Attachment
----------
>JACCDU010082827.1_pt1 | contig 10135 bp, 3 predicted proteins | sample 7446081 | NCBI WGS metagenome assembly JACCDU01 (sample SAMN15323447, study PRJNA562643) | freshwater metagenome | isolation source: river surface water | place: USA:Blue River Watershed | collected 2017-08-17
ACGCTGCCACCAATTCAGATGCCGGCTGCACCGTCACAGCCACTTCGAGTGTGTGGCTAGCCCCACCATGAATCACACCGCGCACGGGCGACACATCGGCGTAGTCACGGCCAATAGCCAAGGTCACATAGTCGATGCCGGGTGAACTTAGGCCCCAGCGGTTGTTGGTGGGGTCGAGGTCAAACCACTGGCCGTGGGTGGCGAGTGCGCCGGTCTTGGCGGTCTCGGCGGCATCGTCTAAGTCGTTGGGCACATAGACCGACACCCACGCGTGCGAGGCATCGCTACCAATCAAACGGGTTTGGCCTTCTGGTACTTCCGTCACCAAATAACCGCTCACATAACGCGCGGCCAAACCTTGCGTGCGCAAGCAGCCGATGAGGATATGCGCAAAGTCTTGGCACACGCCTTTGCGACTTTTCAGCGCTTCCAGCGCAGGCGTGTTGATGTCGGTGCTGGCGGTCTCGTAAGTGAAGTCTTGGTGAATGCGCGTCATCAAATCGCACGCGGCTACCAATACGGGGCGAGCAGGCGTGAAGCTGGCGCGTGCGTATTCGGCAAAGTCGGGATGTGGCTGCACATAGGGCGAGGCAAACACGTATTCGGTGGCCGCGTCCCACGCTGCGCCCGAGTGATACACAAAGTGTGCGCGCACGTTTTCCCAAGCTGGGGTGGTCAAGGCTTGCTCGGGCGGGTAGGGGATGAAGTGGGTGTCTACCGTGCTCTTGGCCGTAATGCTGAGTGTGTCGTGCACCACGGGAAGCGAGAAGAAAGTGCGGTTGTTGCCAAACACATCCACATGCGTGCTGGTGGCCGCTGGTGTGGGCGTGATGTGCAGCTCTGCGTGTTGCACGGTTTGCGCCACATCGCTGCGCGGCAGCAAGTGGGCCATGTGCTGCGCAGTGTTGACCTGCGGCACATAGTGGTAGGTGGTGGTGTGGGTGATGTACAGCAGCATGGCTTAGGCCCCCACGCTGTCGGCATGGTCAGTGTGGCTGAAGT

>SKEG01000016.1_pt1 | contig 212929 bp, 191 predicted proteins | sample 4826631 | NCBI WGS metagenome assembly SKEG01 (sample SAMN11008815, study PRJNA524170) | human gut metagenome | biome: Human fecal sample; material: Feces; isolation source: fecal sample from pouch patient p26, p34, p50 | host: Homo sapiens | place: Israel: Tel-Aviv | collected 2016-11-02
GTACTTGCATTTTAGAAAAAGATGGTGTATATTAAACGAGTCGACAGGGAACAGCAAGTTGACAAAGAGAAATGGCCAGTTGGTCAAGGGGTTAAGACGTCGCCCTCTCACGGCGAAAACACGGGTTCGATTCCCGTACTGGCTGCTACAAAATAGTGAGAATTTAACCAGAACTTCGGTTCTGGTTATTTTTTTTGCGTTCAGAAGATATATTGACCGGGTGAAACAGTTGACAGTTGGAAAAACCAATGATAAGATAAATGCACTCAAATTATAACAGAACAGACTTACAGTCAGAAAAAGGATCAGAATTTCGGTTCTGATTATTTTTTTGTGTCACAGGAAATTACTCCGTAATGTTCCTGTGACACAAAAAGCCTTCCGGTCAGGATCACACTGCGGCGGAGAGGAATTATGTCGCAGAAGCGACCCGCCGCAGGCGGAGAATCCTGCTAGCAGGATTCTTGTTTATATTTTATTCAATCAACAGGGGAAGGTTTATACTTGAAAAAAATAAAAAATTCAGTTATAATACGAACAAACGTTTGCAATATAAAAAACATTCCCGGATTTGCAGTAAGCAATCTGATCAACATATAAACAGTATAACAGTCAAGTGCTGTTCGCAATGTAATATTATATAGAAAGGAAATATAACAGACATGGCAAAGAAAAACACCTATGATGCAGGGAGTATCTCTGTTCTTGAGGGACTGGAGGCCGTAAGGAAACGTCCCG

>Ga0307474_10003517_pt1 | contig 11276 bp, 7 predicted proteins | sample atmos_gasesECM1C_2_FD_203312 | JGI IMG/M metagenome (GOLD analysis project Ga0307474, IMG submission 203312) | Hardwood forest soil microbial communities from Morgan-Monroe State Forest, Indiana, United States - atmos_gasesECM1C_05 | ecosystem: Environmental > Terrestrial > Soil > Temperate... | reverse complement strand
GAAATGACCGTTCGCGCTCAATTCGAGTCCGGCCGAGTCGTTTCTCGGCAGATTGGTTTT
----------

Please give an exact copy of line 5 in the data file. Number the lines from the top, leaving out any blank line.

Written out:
>Ga0307474_10003517_pt1 | contig 11276 bp, 7 predicted proteins | sample atmos_gasesECM1C_2_FD_203312 | JGI IMG/M metagenome (GOLD analysis project Ga0307474, IMG submission 203312) | Hardwood forest soil microbial communities from Morgan-Monroe State Forest, Indiana, United States - atmos_gasesECM1C_05 | ecosystem: Environmental > Terrestrial > Soil > Temperate... | reverse complement strand